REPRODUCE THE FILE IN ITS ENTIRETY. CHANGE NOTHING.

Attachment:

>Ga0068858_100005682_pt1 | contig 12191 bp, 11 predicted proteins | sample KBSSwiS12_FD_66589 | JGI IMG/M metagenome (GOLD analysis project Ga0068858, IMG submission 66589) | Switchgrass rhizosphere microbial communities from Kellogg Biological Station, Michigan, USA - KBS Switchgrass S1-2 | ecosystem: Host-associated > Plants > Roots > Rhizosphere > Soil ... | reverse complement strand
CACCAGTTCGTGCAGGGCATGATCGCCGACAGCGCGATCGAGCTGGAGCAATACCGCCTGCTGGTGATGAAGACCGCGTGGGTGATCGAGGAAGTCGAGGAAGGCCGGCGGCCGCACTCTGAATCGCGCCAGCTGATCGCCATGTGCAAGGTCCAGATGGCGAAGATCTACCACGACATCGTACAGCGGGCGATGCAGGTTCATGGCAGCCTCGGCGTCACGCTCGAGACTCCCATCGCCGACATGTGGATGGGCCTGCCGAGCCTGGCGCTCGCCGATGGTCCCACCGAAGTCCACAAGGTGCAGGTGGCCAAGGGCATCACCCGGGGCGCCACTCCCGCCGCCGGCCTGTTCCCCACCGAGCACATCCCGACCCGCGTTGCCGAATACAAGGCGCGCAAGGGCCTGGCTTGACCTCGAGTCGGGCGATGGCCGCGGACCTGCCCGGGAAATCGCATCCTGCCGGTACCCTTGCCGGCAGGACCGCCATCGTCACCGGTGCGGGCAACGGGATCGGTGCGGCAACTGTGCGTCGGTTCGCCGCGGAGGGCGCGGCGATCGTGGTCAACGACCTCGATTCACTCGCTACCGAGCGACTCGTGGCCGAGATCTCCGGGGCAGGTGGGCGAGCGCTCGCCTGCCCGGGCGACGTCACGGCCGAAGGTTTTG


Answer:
>Ga0068858_100005682_pt1 | contig 12191 bp, 11 predicted proteins | sample KBSSwiS12_FD_66589 | JGI IMG/M metagenome (GOLD analysis project Ga0068858, IMG submission 66589) | Switchgrass rhizosphere microbial communities from Kellogg Biological Station, Michigan, USA - KBS Switchgrass S1-2 | ecosystem: Host-associated > Plants > Roots > Rhizosphere > Soil ... | reverse complement strand
CACCAGTTCGTGCAGGGCATGATCGCCGACAGCGCGATCGAGCTGGAGCAATACCGCCTGCTGGTGATGAAGACCGCGTGGGTGATCGAGGAAGTCGAGGAAGGCCGGCGGCCGCACTCTGAATCGCGCCAGCTGATCGCCATGTGCAAGGTCCAGATGGCGAAGATCTACCACGACATCGTACAGCGGGCGATGCAGGTTCATGGCAGCCTCGGCGTCACGCTCGAGACTCCCATCGCCGACATGTGGATGGGCCTGCCGAGCCTGGCGCTCGCCGATGGTCCCACCGAAGTCCACAAGGTGCAGGTGGCCAAGGGCATCACCCGGGGCGCCACTCCCGCCGCCGGCCTGTTCCCCACCGAGCACATCCCGACCCGCGTTGCCGAATACAAGGCGCGCAAGGGCCTGGCTTGACCTCGAGTCGGGCGATGGCCGCGGACCTGCCCGGGAAATCGCATCCTGCCGGTACCCTTGCCGGCAGGACCGCCATCGTCACCGGTGCGGGCAACGGGATCGGTGCGGCAACTGTGCGTCGGTTCGCCGCGGAGGGCGCGGCGATCGTGGTCAACGACCTCGATTCACTCGCTACCGAGCGACTCGTGGCCGAGATCTCCGGGGCAGGTGGGCGAGCGCTCGCCTGCCCGGGCGACGTCACGGCCGAAGGTTTTG